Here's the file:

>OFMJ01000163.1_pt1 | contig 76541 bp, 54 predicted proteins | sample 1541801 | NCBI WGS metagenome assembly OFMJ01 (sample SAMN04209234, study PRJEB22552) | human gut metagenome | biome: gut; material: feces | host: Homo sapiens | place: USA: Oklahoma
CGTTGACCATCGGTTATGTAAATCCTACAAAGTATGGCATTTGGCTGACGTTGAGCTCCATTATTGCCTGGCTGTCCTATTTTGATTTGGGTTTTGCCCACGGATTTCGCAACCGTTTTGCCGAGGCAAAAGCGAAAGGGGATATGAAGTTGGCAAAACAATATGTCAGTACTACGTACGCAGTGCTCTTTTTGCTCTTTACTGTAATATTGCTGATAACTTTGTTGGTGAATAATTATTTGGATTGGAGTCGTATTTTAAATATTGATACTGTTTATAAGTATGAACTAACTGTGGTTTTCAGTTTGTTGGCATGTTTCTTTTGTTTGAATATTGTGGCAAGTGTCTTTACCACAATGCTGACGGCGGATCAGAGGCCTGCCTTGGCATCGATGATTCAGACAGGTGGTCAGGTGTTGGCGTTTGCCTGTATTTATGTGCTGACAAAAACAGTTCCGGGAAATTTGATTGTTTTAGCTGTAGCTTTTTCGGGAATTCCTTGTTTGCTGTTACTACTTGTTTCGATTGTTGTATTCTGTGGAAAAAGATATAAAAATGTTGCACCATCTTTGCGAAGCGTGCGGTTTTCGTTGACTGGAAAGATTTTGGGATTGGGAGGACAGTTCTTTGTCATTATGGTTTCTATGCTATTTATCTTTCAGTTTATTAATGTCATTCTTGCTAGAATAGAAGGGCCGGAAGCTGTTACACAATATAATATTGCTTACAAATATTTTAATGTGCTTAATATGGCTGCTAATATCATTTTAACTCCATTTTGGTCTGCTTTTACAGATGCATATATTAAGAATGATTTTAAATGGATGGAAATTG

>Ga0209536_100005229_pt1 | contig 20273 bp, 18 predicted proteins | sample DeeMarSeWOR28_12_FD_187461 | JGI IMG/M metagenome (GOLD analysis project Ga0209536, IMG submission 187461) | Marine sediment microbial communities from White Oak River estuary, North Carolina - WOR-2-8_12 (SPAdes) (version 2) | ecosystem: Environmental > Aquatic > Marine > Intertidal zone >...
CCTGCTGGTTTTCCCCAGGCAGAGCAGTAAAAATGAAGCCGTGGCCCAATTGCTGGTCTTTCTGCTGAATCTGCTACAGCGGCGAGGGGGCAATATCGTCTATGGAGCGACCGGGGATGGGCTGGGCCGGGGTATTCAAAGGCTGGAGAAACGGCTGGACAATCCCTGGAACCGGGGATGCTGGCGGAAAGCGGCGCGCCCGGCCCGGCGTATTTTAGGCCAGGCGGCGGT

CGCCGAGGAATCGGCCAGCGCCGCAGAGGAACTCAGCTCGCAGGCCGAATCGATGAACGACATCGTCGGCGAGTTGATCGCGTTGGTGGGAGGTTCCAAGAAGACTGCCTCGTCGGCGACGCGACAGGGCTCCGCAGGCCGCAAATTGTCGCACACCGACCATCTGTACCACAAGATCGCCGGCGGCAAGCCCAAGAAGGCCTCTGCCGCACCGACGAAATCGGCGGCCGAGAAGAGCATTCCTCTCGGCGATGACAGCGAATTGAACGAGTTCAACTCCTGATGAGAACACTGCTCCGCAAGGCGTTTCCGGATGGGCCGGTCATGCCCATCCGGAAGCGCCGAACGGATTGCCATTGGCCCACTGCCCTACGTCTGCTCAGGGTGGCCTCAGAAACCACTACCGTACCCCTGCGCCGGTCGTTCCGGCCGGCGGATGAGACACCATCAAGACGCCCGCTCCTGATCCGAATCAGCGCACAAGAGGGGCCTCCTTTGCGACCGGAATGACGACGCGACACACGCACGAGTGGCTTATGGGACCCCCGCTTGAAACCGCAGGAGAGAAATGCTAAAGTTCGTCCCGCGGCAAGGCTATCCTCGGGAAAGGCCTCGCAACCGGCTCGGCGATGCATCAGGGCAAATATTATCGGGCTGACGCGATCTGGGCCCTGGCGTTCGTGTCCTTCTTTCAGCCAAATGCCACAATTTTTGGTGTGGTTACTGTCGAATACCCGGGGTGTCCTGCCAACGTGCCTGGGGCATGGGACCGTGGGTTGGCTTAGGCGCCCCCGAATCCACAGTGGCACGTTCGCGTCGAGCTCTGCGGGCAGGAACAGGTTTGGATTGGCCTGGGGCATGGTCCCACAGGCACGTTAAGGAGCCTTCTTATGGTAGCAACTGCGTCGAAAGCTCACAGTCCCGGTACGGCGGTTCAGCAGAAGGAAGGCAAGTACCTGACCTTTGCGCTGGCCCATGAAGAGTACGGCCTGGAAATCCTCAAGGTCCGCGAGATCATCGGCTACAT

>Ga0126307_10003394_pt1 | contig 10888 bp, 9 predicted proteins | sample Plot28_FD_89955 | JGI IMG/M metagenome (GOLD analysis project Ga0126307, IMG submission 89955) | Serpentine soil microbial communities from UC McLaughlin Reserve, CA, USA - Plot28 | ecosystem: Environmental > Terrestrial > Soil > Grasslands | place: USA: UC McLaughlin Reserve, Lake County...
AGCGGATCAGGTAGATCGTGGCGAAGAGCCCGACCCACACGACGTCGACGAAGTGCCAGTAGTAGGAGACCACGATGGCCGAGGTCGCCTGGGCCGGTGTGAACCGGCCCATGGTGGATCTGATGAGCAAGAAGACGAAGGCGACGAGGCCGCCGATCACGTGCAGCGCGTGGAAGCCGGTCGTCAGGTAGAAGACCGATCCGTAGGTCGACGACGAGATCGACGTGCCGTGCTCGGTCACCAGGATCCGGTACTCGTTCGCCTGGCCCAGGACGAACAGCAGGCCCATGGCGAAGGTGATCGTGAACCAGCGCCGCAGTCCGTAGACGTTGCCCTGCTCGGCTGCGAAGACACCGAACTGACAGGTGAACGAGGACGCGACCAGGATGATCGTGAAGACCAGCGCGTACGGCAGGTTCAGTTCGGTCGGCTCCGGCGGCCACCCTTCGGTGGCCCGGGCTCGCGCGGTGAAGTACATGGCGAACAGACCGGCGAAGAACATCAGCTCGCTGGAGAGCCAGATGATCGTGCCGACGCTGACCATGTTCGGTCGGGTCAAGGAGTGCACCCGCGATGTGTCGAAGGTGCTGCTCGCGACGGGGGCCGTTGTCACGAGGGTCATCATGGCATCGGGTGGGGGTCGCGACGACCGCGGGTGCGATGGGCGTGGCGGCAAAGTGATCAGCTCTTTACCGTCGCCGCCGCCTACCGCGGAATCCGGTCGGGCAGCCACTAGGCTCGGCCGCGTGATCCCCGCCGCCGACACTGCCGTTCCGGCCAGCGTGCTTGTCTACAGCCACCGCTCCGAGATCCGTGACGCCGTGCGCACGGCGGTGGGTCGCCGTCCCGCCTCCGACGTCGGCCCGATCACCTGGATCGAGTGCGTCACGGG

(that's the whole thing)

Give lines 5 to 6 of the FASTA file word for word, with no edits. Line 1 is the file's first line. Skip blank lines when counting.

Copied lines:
CGCCGAGGAATCGGCCAGCGCCGCAGAGGAACTCAGCTCGCAGGCCGAATCGATGAACGACATCGTCGGCGAGTTGATCGCGTTGGTGGGAGGTTCCAAGAAGACTGCCTCGTCGGCGACGCGACAGGGCTCCGCAGGCCGCAAATTGTCGCACACCGACCATCTGTACCACAAGATCGCCGGCGGCAAGCCCAAGAAGGCCTCTGCCGCACCGACGAAATCGGCGGCCGAGAAGAGCATTCCTCTCGGCGATGACAGCGAATTGAACGAGTTCAACTCCTGATGAGAACACTGCTCCGCAAGGCGTTTCCGGATGGGCCGGTCATGCCCATCCGGAAGCGCCGAACGGATTGCCATTGGCCCACTGCCCTACGTCTGCTCAGGGTGGCCTCAGAAACCACTACCGTACCCCTGCGCCGGTCGTTCCGGCCGGCGGATGAGACACCATCAAGACGCCCGCTCCTGATCCGAATCAGCGCACAAGAGGGGCCTCCTTTGCGACCGGAATGACGACGCGACACACGCACGAGTGGCTTATGGGACCCCCGCTTGAAACCGCAGGAGAGAAATGCTAAAGTTCGTCCCGCGGCAAGGCTATCCTCGGGAAAGGCCTCGCAACCGGCTCGGCGATGCATCAGGGCAAATATTATCGGGCTGACGCGATCTGGGCCCTGGCGTTCGTGTCCTTCTTTCAGCCAAATGCCACAATTTTTGGTGTGGTTACTGTCGAATACCCGGGGTGTCCTGCCAACGTGCCTGGGGCATGGGACCGTGGGTTGGCTTAGGCGCCCCCGAATCCACAGTGGCACGTTCGCGTCGAGCTCTGCGGGCAGGAACAGGTTTGGATTGGCCTGGGGCATGGTCCCACAGGCACGTTAAGGAGCCTTCTTATGGTAGCAACTGCGTCGAAAGCTCACAGTCCCGGTACGGCGGTTCAGCAGAAGGAAGGCAAGTACCTGACCTTTGCGCTGGCCCATGAAGAGTACGGCCTGGAAATCCTCAAGGTCCGCGAGATCATCGGCTACAT

>Ga0126307_10003394_pt1 | contig 10888 bp, 9 predicted proteins | sample Plot28_FD_89955 | JGI IMG/M metagenome (GOLD analysis project Ga0126307, IMG submission 89955) | Serpentine soil microbial communities from UC McLaughlin Reserve, CA, USA - Plot28 | ecosystem: Environmental > Terrestrial > Soil > Grasslands | place: USA: UC McLaughlin Reserve, Lake County...